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## 4.1 Extreme Values of Functions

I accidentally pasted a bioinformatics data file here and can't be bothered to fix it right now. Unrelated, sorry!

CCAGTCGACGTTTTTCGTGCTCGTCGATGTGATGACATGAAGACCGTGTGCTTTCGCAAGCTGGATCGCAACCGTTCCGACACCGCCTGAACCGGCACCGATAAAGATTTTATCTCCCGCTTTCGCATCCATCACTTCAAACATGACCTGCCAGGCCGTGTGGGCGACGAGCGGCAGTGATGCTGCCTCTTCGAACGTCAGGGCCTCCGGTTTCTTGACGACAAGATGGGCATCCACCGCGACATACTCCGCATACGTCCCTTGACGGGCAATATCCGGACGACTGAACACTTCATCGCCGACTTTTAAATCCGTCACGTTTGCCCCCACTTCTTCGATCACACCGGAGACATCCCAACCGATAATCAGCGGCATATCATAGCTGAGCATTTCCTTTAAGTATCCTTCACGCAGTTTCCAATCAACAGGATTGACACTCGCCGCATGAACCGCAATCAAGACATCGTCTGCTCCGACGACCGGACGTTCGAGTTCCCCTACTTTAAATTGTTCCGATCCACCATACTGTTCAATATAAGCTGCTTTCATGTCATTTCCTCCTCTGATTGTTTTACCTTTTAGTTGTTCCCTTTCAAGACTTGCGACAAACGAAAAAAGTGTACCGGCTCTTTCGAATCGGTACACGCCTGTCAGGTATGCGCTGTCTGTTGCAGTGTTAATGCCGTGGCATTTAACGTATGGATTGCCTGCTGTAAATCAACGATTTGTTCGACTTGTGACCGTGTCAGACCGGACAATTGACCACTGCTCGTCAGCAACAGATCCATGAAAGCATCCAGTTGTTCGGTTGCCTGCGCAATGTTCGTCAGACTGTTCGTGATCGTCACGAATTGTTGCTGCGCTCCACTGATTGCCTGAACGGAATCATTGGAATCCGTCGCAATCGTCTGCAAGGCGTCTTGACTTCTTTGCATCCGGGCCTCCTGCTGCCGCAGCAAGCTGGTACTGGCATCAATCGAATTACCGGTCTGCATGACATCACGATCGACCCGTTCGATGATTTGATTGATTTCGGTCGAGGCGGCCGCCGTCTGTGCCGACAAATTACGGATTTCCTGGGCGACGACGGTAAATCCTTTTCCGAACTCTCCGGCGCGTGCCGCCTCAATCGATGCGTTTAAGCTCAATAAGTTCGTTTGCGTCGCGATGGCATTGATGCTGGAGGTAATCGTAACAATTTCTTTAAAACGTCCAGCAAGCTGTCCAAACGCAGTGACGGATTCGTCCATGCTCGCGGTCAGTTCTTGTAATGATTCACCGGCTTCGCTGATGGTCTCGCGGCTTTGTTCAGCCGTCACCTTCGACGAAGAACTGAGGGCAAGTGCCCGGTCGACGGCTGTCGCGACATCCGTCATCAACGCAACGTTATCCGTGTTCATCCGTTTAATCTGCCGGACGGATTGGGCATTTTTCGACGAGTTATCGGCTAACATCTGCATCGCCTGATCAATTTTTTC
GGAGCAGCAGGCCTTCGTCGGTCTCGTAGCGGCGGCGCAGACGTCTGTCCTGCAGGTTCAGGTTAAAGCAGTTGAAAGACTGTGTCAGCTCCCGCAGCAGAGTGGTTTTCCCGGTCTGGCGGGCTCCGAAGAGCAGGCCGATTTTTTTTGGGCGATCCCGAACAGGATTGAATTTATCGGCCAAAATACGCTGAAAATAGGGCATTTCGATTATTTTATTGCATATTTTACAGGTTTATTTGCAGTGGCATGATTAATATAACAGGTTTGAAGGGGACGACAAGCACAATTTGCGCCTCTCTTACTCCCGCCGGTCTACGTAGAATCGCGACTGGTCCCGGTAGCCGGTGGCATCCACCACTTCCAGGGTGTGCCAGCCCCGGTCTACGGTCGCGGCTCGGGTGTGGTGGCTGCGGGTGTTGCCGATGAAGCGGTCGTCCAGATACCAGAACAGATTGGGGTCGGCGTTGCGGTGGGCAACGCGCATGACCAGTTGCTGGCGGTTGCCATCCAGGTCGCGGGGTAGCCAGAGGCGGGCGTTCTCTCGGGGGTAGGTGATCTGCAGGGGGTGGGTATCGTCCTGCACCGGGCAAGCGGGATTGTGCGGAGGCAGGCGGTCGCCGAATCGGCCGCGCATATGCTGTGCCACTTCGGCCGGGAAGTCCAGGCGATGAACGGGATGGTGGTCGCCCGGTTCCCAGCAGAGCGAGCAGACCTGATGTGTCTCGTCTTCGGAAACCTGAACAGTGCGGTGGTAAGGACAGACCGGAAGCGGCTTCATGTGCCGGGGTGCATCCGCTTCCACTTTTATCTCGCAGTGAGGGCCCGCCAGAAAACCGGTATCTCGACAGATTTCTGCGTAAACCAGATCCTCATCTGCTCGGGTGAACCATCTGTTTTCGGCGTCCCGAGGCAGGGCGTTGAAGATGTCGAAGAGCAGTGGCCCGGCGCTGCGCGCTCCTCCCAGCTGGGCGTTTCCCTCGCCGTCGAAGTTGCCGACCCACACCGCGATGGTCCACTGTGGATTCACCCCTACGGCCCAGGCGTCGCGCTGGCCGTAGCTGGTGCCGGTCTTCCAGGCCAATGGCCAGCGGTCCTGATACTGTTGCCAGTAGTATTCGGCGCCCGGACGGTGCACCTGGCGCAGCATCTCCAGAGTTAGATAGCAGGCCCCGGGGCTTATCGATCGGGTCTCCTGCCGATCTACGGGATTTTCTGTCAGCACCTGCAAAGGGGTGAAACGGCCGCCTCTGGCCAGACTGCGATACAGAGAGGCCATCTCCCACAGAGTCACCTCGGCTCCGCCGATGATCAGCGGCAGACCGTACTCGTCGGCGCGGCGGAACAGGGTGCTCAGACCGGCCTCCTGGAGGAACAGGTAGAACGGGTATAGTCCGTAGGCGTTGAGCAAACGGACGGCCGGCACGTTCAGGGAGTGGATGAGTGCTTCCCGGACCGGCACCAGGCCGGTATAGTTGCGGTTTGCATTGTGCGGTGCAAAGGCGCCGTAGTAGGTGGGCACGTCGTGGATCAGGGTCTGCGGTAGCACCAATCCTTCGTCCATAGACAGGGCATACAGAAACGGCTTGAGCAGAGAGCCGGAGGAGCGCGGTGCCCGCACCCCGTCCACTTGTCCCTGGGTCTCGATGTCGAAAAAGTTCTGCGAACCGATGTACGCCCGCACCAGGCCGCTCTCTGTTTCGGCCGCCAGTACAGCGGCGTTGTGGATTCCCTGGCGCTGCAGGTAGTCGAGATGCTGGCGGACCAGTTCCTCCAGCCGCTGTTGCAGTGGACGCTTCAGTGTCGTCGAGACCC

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**4.1 Extreme Values of Functions**Absolute extreme values are either maximum or minimum points on a curve. They are sometimes called global extremes. They are also sometimes called absolute extrema. (Extrema is the plural of the Latin extremum.)**4.1 Extreme Values of Functions**• DefinitionAbsolute Extreme Values • Let f be a function with domain D. Then f (c) is the • absolute minimum value on D if and only • if f(x) <f (c) for all x in D. • absolute maximum value on D if and only • if f(x) >f (c) for all x in D.**4.1 Extreme Values of Functions**Extreme values can be in the interior or the end points of a function. No Absolute Maximum Absolute Minimum**4.1 Extreme Values of Functions**Absolute Maximum Absolute Minimum**4.1 Extreme Values of Functions**Absolute Maximum No Minimum**4.1 Extreme Values of Functions**No Maximum No Minimum**4.1 Extreme Values of Functions**Extreme Value Theorem: If f is continuous over a closed interval, [a,b] then f has a maximum and minimum value over that interval. Maximum at interior point, minimum at endpoint Maximum & minimum at interior points Maximum & minimum at endpoints**4.1 Extreme Values of Functions**Local Extreme Values: A local maximum is the maximum value within some open interval. A local minimum is the minimum value within some open interval.**4.1 Extreme Values of Functions**Local extremes are also called relative extremes. Absolute maximum (also local maximum) Local maximum Local minimum Local minimum Absolute minimum (also local minimum)**4.1 Extreme Values of Functions**Notice that local extremes in the interior of the function occur where is zero or is undefined. Absolute maximum (also local maximum) Local maximum Local minimum**4.1 Extreme Values of Functions**Local Extreme Values: If a function f has a local maximum value or a local minimum value at an interior point c of its domain, and if exists at c, then**4.1 Extreme Values of Functions**Critical Point: A point in the domain of a function f at which or does not exist is a critical point of f . Note: Maximum and minimum points in the interior of a function always occur at critical points, but critical points are not always maximum or minimum values.**4.1 Extreme Values of Functions**EXAMPLE 3FINDING ABSOLUTE EXTREMA Find the absolute maximum and minimum values of on the interval . There are no values of x that will make the first derivative equal to zero. The first derivative is undefined at x=0, so (0,0) is a critical point. Because the function is defined over a closed interval, we also must check the endpoints.**4.1 Extreme Values of Functions**At: At: At: To determine if this critical point is actually a maximum or minimum, we try points on either side, without passing other critical points. Since 0<1, this must be at least a local minimum, and possibly a global minimum.**4.1 Extreme Values of Functions**Absolute minimum: Absolute maximum: At: At:**4.1 Extreme Values of Functions**y = x2/3**4.1 Extreme Values of Functions**1 4 Find the derivative of the function, and determine where the derivative is zero or undefined. These are the critical points. For closed intervals, check the end points as well. 2 Find the value of the function at each critical point. 3 Find values or slopes for points between the critical points to determine if the critical points are maximums or minimums. Finding Maximums and Minimums Analytically:**4.1 Extreme Values of Functions**Find the absolute maximum and minimum of the function Find the critical numbers**4.1 Extreme Values of Functions**Find the absolute maximum and minimum of the function Check endpoints and critical numbers The absolute maximum is 2 when x = -2 The absolute minimum is -13 when x = -1**4.1 Extreme Values of Functions**Find the absolute maximum and minimum of the function Find the critical numbers**4.1 Extreme Values of Functions**Find the absolute maximum and minimum of the function Check endpoints and critical numbers The absolute maximum is 3 when x = 0, 3 The absolute minimum is 2 when x = 1**4.1 Extreme Values of Functions**Find the absolute maximum and minimum of the function Find the critical numbers**4.1 Extreme Values of Functions**Find the absolute maximum and minimum of the function The absolute maximum is 1/4 when x = /6, 5/6 The absolute minimum is –2 when x =3/2**4.1 Extreme Values of Functions**Critical points are not always extremes! (not an extreme)**4.1 Extreme Values of Functions**(not an extreme)**4.2 Mean Value Theorem**Mean Value Theorem for Derivatives If f (x) is a differentiable function over [a,b], then at some point between a and b:**4.2 Mean Value Theorem**If f (x) is a differentiable function over [a,b], then at some point between a and b: Mean Value Theorem for Derivatives Differentiable implies that the function is also continuous.**4.2 Mean Value Theorem**If f (x) is a differentiable function over [a,b], then at some point between a and b: Mean Value Theorem for Derivatives Differentiable implies that the function is also continuous. The Mean Value Theorem only applies over a closed interval.**4.2 Mean Value Theorem**If f (x) is a differentiable function over [a,b], then at some point between a and b: The Mean Value Theorem says that at some point in the closed interval, the actual slope equals the average slope. Mean Value Theorem for Derivatives**4.2 Mean Value Theorem**Tangent parallel to chord. Slope of tangent: Slope of chord:**4.2 Mean Value Theorem**(b,0) (a,0) Rolle’s Theorem If f (x) is a differentiable function over [a,b], and if f(a) = f(b) = 0, then there is at least one point c between a and b such that f’(c)=0:**4.2 Mean Value Theorem**Show the function satisfies the hypothesis of the Mean Value Theorem The function is continuous on [0,/3] and differentiable on (0,/3). Since f(0) = 1 and f(/3) = 1/2, the Mean Value Theorem guarantees a point c in the interval (0,/3) for which c = .498**4.2 Mean Value Theorem**(0,1) at x = .498, the slope of the tangent line is equal to the slope of the chord. (/3,1/2)**4.2 Mean Value Theorem**• Definitions Increasing Functions, Decreasing Functions • Let f be a function defined on an interval I and let x1 and x2 • be any two points in I. • f increases on I if x1 < x2 f(x1) < f(x2). • f decreases on I if x1 > x2 f(x1) > f(x2).**4.2 Mean Value Theorem**A function is increasing over an interval if the derivative is always positive. A function is decreasing over an interval if the derivative is always negative. • Corollary Increasing Functions, Decreasing Functions • Let f be continuous on [a,b] and differentiable on (a,b). • If f’ > 0 at each point of (a,b), then f increases on [a,b]. • If f’ < 0 at each point of (a,b), then f decreases on [a,b]. A couple of somewhat obvious definitions:**-**+ + 0 0 f’(x) 2 4 4.2 Mean Value Theorem Find where the function is increasing and decreasing and find the local extrema. x = 2, local maximum x = 4, local minimum**(2,20) local max**(4,16) local min 4.2 Mean Value Theorem**4.2 Mean Value Theorem**Functions with the same derivative differ by a constant. These two functions have the same slope at any value of x.**4.2 Mean Value Theorem**Find the function whose derivative is and whose graph passes through so:**4.2 Mean Value Theorem**Find the function f(x) whose derivative is sin(x) and whose graph passes through (0,2). so: Notice that we had to have initial values to determine the value of C.**4.2 Mean Value Theorem**Antiderivative A function is an antiderivative of a function if for all x in the domain of f. The process of finding an antiderivative is antidifferentiation. The process of finding the original function from the derivative is so important that it has a name: You will hear much more about antiderivatives in the future. This section is just an introduction.**4.2 Mean Value Theorem**Example 7b: Find the velocity and position equations for a downward acceleration of 9.8 m/sec2 and an initial velocity of 1 m/sec downward. (We let down be positive.) Since acceleration is the derivative of velocity, velocity must be the antiderivative of acceleration.**4.2 Mean Value Theorem**The power rule in reverse: Increase the exponent by one and multiply by the reciprocal of the new exponent. Since velocity is the derivative of position, position must be the antiderivative of velocity.**4.2 Mean Value Theorem**The initial position is zero at time zero.**4.3 Connecting f’ and f’’ with the Graph of f**In the past, one of the important uses of derivatives was as an aid in curve sketching. We usually use a calculator of computer to draw complicated graphs, it is still important to understand the relationships between derivatives and graphs.**4.3 Connecting f’ and f’’ with the Graph of f**local max f’>0 f’<0 local min f’>0 f’<0 no extreme f’>0 f’>0 First Derivative Test for Local Extrema at a critical point c • If f ‘changes sign from positive to • negative at c, then f has a local • maximum at c. 2. If f ‘ changes sign from negative to positive at c, then f has a local minimum at c. • If f ‘ changes does not change sign • at c, then f has no local extrema.**4.3 Connecting f’ and f’’ with the Graph of f**is positive is negative is zero First derivative: Curve is rising. Curve is falling. Possible local maximum or minimum.**4.3 Connecting f’ and f’’ with the Graph of f**concave up concave down • DefinitionConcavity • The graph of a differentiable • function y = f(x) is • concave up on an open interval • I if y’ is increasing on I. (y’’>0) • concave down on an open interval • I if y’ is decreasing on I. (y’’<0)**4.3 Connecting f’ and f’’ with the Graph of f**+ + • Second Derivative Test for Local Extrema at a critical point c • If f’(c) = 0 and f’’(c) < 0, then f has a local maximum at x = c. • If f’(c) = 0 and f’’(c) > 0, then f has a local minimum at x = c.**4.3 Connecting f’ and f’’ with the Graph of f**is positive is negative is zero Second derivative: Curve is concave up. Curve is concave down. Possible inflection point (where concavity changes).